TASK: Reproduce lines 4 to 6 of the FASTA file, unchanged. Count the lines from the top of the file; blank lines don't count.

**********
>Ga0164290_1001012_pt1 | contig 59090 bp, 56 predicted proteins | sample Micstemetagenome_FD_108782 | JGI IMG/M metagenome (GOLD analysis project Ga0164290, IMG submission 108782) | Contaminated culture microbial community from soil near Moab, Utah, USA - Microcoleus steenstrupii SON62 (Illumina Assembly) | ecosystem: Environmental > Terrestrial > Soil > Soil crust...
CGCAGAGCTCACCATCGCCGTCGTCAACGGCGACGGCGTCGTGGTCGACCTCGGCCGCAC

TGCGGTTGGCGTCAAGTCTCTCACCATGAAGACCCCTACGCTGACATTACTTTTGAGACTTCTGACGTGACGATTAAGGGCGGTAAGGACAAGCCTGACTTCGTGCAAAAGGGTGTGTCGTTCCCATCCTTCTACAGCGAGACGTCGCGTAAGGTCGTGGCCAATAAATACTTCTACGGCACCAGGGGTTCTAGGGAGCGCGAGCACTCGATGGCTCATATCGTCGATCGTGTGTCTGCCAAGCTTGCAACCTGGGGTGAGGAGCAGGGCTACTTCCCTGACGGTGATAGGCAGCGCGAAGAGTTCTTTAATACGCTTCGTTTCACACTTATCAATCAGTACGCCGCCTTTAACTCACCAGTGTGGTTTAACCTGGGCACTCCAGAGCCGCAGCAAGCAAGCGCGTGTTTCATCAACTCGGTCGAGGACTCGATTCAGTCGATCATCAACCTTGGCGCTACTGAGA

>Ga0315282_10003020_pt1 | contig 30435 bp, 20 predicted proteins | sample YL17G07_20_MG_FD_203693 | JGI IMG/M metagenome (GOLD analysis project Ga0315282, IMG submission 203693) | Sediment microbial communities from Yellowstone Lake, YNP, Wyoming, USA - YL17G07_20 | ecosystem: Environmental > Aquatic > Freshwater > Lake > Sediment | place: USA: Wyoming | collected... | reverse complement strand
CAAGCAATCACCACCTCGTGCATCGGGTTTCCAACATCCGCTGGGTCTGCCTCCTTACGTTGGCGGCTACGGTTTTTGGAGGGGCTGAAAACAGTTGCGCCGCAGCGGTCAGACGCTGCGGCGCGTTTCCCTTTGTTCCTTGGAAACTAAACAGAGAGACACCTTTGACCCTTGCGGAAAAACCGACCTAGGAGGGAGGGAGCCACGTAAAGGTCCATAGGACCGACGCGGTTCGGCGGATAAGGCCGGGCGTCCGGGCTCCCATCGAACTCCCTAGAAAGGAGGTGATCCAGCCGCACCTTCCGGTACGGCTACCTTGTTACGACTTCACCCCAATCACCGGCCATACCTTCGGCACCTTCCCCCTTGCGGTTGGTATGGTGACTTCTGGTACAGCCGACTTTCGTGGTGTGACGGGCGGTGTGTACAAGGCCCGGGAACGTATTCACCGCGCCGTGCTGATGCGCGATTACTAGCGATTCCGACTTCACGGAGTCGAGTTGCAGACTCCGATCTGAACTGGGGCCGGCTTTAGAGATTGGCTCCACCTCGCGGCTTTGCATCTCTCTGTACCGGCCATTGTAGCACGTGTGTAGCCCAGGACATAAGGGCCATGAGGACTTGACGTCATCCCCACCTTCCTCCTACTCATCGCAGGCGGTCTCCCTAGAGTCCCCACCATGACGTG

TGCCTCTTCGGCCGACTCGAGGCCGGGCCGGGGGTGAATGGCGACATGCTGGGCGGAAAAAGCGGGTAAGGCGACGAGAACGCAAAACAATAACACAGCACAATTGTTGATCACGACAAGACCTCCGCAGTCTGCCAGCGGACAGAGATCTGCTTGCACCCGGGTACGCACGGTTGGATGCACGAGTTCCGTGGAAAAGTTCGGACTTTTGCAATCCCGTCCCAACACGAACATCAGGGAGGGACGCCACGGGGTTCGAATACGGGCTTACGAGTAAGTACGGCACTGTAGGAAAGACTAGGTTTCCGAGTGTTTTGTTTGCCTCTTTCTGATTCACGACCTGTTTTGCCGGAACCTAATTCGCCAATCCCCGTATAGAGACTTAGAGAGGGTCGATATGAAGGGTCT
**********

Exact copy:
>Ga0315282_10003020_pt1 | contig 30435 bp, 20 predicted proteins | sample YL17G07_20_MG_FD_203693 | JGI IMG/M metagenome (GOLD analysis project Ga0315282, IMG submission 203693) | Sediment microbial communities from Yellowstone Lake, YNP, Wyoming, USA - YL17G07_20 | ecosystem: Environmental > Aquatic > Freshwater > Lake > Sediment | place: USA: Wyoming | collected... | reverse complement strand
CAAGCAATCACCACCTCGTGCATCGGGTTTCCAACATCCGCTGGGTCTGCCTCCTTACGTTGGCGGCTACGGTTTTTGGAGGGGCTGAAAACAGTTGCGCCGCAGCGGTCAGACGCTGCGGCGCGTTTCCCTTTGTTCCTTGGAAACTAAACAGAGAGACACCTTTGACCCTTGCGGAAAAACCGACCTAGGAGGGAGGGAGCCACGTAAAGGTCCATAGGACCGACGCGGTTCGGCGGATAAGGCCGGGCGTCCGGGCTCCCATCGAACTCCCTAGAAAGGAGGTGATCCAGCCGCACCTTCCGGTACGGCTACCTTGTTACGACTTCACCCCAATCACCGGCCATACCTTCGGCACCTTCCCCCTTGCGGTTGGTATGGTGACTTCTGGTACAGCCGACTTTCGTGGTGTGACGGGCGGTGTGTACAAGGCCCGGGAACGTATTCACCGCGCCGTGCTGATGCGCGATTACTAGCGATTCCGACTTCACGGAGTCGAGTTGCAGACTCCGATCTGAACTGGGGCCGGCTTTAGAGATTGGCTCCACCTCGCGGCTTTGCATCTCTCTGTACCGGCCATTGTAGCACGTGTGTAGCCCAGGACATAAGGGCCATGAGGACTTGACGTCATCCCCACCTTCCTCCTACTCATCGCAGGCGGTCTCCCTAGAGTCCCCACCATGACGTG

TGCCTCTTCGGCCGACTCGAGGCCGGGCCGGGGGTGAATGGCGACATGCTGGGCGGAAAAAGCGGGTAAGGCGACGAGAACGCAAAACAATAACACAGCACAATTGTTGATCACGACAAGACCTCCGCAGTCTGCCAGCGGACAGAGATCTGCTTGCACCCGGGTACGCACGGTTGGATGCACGAGTTCCGTGGAAAAGTTCGGACTTTTGCAATCCCGTCCCAACACGAACATCAGGGAGGGACGCCACGGGGTTCGAATACGGGCTTACGAGTAAGTACGGCACTGTAGGAAAGACTAGGTTTCCGAGTGTTTTGTTTGCCTCTTTCTGATTCACGACCTGTTTTGCCGGAACCTAATTCGCCAATCCCCGTATAGAGACTTAGAGAGGGTCGATATGAAGGGTCT